Phenotypic plasticity refers to some of the changes in an organism's behavior and physiology in response to a unique environment. Fundamental to the way in which organisms cope with environmental variation, phenotypic plasticity encompasses all types of environmentally induced changes that may or may not be permanent throughout an individual's lifespan; the term was used to describe developmental effects on morphological characters, but is now more broadly used to describe all phenotypic responses to environmental change, such as acclimation, as well as learning. The special case when differences in environment induce discrete phenotypes is termed polyphenism. Phenotypic plasticity is more important for immobile organisms than mobile organisms, as mobile organisms can move away from unfavourable environments. Mobile organisms have at least some degree of plasticity in at least some aspects of the phenotype. One mobile organism with substantial phenotypic plasticity is Acyrthosiphon pisum of the aphid family, which exhibits the ability to interchange between asexual and sexual reproduction, as well as growing wings between generations when plants become too populated.
Phenotypic plasticity in plants includes the timing of transition from vegetative to reproductive growth stage, the allocation of more resources to the roots in soils that contain low concentrations of nutrients, the size of the seeds an individual produces depending on the environment, the alteration of leaf shape and thickness. Leaves are plastic, their growth may be altered by light levels. Leaves grown in the light tend to be thicker. Conversely, leaves grown in the shade tend to be thinner, with a greater surface area to capture more of the limited light. Dandelion are well known for exhibiting considerable plasticity in form when growing in sunny versus shaded environments; the transport proteins present in roots change depending on the concentration of the nutrient and the salinity of the soil. Some plants, Mesembryanthemum crystallinum for example, are able to alter their photosynthetic pathways to use less water when they become water- or salt-stressed; because of phenotypic plasticity, it is hard to explain and predict the traits when plants are grown in natural conditions unless a explicit environment index can be obtained to quantify environments.
Identification of photothermal time from a critical growth periods being correlated with sorghum flowering time enables such predictions. The developmental effects of nutrition and temperature have been demonstrated; the gray wolf has wide phenotypic plasticity. Additionally, male speckled wood butterflies have two morphs: one with three dots on its hindwing, one with four dots on its hindwings; the development of the fourth dot is dependent on environmental conditions – more location and the time of year. In amphibians, Pristimantis mutabilis has remarkable phenotypic plasticity. Another example is the southern rockhopper penguin. Rockhopper penguins are present at a variety of locations. Due to the species plasticity they are able to express different strategies and foraging behaviors depending on the climate and environment. A main factor that has influenced the species' behavior is. Plastic responses to temperature are essential among ectothermic organisms, as all aspects of their physiology are directly dependent on their thermal environment.
As such, thermal acclimation entails phenotypic adjustments that are found across taxa, such as changes in the lipid composition of cell membranes. Temperature change influences the fluidity of cell membranes by affecting the motion of the fatty acyl chains of glycerophospholipids; because maintaining membrane fluidity is critical for cell function, ectotherms adjust the phospholipid composition of their cell membranes such that the strength of van der Waals forces within the membrane is changed, thereby maintaining fluidity across temperatures. Phenotypic plasticity of the digestive system allows some animals to respond to changes in dietary nutrient composition, diet quality, energy requirements. Changes in the nutrient composition of the diet may occur during development or with seasonal changes in the abundance of different food types; these diet changes can elicit plasticity in the activity of particular digestive enzymes on the brush border of the small intestine. For example, in the first few days after hatching, nestling house sparrows transition from an insect diet, high in protein and lipids, to a seed based diet that contains carbohydrates.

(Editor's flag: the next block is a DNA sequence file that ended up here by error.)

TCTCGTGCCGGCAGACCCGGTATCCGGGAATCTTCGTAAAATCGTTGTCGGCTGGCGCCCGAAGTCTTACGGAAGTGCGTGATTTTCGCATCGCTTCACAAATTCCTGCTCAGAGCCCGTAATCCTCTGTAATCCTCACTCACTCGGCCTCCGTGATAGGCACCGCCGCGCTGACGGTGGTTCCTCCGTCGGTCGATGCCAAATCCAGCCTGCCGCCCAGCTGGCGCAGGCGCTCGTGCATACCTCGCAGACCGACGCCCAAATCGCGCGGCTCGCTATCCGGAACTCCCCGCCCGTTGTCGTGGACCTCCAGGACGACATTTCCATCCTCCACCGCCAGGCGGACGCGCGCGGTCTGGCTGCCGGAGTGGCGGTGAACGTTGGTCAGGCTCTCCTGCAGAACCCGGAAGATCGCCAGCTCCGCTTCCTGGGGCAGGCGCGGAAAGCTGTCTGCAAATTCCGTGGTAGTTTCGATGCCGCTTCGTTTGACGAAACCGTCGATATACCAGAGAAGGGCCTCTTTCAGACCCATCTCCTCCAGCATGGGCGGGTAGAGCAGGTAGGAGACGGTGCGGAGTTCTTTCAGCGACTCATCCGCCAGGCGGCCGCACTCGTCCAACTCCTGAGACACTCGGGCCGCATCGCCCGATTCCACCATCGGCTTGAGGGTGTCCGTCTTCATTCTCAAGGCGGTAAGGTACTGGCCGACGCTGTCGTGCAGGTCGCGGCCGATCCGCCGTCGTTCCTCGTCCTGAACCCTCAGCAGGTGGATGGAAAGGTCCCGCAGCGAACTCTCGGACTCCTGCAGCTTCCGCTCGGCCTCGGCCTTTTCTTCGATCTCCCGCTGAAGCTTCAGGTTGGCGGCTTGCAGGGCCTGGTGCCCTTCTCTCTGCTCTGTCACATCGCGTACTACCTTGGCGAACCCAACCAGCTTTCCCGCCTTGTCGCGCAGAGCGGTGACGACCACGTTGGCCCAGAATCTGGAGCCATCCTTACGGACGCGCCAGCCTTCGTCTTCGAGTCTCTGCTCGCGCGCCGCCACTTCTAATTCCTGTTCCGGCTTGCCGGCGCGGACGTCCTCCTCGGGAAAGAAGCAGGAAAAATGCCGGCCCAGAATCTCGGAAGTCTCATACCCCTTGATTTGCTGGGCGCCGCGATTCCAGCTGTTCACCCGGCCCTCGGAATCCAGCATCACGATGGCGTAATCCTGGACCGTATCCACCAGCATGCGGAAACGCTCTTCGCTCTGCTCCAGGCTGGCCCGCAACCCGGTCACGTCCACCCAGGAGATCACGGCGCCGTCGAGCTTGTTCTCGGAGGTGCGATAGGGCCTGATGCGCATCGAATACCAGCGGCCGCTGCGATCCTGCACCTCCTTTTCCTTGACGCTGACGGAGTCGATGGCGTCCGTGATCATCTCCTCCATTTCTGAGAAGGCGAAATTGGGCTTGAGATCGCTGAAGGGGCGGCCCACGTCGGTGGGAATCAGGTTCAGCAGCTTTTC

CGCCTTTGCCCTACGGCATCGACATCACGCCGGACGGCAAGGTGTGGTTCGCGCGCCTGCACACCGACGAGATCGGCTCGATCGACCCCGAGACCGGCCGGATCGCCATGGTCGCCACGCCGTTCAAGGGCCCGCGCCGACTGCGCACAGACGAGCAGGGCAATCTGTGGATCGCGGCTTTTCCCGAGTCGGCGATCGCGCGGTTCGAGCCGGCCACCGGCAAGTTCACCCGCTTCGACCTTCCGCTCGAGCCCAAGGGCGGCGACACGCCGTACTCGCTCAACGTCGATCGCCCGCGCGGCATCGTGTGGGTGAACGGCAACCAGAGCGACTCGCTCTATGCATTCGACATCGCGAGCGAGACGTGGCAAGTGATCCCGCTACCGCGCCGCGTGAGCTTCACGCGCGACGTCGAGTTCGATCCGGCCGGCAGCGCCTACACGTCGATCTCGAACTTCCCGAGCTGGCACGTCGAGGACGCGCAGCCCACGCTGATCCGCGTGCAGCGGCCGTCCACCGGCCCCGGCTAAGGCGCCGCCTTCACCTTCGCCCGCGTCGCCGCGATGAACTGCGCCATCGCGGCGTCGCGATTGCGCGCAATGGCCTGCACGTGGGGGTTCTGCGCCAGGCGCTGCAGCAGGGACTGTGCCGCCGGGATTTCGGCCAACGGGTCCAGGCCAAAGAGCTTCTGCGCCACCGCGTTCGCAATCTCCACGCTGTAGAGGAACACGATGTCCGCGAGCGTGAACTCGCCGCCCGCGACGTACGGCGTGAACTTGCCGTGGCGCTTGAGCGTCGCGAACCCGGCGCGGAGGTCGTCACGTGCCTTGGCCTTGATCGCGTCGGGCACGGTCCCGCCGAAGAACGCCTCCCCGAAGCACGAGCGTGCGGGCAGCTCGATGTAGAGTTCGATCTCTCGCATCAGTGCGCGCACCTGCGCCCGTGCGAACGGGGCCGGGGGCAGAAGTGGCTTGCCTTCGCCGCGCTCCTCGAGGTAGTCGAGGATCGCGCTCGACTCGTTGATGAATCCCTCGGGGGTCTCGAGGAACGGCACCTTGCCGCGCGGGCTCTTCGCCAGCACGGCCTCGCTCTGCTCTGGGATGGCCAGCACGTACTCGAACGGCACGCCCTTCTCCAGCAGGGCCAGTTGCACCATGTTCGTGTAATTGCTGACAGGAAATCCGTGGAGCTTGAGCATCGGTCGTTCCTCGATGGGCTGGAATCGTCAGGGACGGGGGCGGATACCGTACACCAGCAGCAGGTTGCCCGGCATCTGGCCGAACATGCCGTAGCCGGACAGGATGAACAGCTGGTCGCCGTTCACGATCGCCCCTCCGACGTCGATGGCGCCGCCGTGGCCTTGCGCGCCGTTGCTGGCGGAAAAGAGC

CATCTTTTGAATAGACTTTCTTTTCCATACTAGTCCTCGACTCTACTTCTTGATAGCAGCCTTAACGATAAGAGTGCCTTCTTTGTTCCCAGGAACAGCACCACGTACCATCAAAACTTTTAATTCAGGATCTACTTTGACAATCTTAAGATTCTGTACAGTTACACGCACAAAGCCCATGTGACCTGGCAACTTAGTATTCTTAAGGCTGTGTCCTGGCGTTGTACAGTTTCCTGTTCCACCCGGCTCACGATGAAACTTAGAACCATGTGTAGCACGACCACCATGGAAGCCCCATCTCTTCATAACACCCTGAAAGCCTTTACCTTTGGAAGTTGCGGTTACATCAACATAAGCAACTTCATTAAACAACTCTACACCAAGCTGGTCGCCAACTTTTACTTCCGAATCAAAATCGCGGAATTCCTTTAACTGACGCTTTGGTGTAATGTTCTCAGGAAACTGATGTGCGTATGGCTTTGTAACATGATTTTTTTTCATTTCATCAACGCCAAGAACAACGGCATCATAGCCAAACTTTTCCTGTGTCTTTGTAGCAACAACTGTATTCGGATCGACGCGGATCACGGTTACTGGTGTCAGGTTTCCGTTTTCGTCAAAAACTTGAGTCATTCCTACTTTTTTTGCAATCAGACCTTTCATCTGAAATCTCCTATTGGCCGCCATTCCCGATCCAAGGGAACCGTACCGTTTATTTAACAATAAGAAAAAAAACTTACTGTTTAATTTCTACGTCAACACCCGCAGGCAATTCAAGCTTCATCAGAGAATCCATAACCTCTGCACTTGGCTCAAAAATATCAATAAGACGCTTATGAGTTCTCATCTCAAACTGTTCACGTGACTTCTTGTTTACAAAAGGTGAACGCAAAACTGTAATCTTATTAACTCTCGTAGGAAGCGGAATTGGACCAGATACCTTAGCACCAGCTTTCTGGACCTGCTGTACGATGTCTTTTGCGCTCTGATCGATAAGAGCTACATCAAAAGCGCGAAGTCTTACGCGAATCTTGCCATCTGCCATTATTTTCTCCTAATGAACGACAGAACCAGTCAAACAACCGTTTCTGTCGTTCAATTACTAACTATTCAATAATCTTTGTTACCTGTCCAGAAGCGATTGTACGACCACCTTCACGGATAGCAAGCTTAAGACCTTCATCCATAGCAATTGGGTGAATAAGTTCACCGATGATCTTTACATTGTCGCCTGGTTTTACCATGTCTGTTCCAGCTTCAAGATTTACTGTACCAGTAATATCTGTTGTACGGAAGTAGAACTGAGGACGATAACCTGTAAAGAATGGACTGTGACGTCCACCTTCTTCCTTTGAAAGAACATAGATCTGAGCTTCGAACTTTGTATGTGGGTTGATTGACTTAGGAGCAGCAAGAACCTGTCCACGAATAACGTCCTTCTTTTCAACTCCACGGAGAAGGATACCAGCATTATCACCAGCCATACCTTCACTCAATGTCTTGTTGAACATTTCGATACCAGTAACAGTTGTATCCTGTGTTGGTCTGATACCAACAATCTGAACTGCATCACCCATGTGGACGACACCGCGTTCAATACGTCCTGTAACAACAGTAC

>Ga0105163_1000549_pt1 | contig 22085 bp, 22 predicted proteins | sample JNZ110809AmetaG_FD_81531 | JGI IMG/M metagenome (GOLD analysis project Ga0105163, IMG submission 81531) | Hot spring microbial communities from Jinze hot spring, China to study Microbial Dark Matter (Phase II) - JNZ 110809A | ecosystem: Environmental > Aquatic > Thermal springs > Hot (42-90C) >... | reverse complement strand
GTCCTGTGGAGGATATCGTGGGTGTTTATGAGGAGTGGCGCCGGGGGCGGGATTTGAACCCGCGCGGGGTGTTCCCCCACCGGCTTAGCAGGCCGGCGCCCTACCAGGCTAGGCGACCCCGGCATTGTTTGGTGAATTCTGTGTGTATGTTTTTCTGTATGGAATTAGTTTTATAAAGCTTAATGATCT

Acclimatizing animals to high protein diets can increase the activity of aminopeptidase-N, which digests proteins. Poor quality diets have lower concentrations of nutrients, so animals must process a greater total volume of poor-quality food to extract the same amount of energy as they would from a high-quality diet. Many species respond to poor quality diets by increasing their food intake, enlarging digestive organs, increasing the capacity of the digestive tract (e.g. prairie voles, Mongolian gerbils, Japanese quail, wood ducks, m
Plastic arts are art forms which involve physical manipulation of a plastic medium by molding or modeling such as sculpture or ceramics. Less and less usefully, the term may be used broadly for all the visual arts, as opposed to literature and music. Materials for use in the plastic arts, in the narrower definition, include those that can be carved or shaped, such as stone or wood, glass, or metal; the term "plastic" has been used to mean certain synthetic organic resins since they were invented, but the term "plastic arts" long preceded them. The term should not be confused, with Piet Mondrian's concept of "Neoplasticism"; the oldest known plastic art date to. In contrast to the limiting of'plastic arts' to sculpture and architecture by Friedrich Wilhelm Joseph Schelling in 1807, the German critic August Wilhelm Schlegel applied the concept not only to visual arts, but poetry. Classical poetry lines he saw utilizing plastic isolation, rhyme falling under the Romantic.. In Schlegel's Viennese lectures, published in 1827 as On the Theory and History of the Plastic Arts, he contrasted the plasticism of Classical Art with picturesque Romanticism.